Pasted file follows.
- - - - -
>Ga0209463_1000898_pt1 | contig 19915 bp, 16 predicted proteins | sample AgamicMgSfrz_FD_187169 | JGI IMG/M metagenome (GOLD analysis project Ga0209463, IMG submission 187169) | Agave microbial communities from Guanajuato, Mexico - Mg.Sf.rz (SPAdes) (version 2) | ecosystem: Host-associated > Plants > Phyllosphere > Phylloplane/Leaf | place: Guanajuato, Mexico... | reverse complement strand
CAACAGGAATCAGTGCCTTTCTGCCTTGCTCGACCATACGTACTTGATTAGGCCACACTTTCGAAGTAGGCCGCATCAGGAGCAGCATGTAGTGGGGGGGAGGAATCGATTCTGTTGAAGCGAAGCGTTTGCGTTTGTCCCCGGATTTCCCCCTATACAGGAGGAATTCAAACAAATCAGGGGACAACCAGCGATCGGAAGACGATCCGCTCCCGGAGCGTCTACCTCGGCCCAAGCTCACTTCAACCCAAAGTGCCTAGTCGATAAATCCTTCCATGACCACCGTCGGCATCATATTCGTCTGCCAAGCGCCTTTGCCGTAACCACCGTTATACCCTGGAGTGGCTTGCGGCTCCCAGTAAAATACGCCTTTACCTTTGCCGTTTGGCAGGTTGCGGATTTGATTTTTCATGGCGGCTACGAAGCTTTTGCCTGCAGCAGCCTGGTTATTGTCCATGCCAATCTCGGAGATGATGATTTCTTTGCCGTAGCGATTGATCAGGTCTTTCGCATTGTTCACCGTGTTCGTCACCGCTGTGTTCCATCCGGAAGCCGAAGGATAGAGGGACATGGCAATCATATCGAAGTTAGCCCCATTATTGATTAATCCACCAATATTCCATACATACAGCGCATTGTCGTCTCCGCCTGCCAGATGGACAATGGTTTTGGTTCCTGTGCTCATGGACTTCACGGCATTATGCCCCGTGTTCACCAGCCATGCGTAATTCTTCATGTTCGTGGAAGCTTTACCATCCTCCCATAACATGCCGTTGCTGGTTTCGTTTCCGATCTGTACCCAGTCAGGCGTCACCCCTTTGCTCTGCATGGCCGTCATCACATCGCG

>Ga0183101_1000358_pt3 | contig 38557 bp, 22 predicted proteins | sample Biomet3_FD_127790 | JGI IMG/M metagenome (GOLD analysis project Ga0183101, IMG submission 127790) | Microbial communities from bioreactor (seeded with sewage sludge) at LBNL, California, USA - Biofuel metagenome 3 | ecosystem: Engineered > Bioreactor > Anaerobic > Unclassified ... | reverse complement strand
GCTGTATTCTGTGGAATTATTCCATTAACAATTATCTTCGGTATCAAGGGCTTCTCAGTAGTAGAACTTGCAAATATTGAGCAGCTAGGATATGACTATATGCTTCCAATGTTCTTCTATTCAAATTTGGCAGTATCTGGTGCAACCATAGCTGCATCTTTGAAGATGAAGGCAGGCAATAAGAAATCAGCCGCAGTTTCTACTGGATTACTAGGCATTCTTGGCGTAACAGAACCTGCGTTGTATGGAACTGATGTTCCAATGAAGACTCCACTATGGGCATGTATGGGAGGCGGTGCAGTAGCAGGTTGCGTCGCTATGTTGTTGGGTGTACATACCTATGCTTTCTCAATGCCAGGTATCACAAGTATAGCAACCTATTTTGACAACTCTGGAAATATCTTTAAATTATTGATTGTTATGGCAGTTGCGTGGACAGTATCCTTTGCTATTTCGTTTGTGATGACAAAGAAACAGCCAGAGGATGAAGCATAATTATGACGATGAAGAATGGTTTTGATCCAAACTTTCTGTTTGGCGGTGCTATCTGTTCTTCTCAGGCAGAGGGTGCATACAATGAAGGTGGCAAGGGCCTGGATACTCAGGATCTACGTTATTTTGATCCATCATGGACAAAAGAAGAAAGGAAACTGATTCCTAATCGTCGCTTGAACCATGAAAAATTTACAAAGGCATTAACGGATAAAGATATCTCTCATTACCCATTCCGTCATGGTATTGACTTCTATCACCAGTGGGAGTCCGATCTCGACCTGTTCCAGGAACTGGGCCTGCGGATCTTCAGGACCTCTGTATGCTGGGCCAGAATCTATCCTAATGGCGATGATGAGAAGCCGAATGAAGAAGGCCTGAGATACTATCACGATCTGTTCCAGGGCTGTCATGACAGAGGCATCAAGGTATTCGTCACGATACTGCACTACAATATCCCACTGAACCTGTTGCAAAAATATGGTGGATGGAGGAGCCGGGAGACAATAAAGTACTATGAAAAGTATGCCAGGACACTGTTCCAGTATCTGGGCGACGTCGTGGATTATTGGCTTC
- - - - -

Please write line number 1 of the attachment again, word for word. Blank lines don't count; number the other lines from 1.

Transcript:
>Ga0209463_1000898_pt1 | contig 19915 bp, 16 predicted proteins | sample AgamicMgSfrz_FD_187169 | JGI IMG/M metagenome (GOLD analysis project Ga0209463, IMG submission 187169) | Agave microbial communities from Guanajuato, Mexico - Mg.Sf.rz (SPAdes) (version 2) | ecosystem: Host-associated > Plants > Phyllosphere > Phylloplane/Leaf | place: Guanajuato, Mexico... | reverse complement strand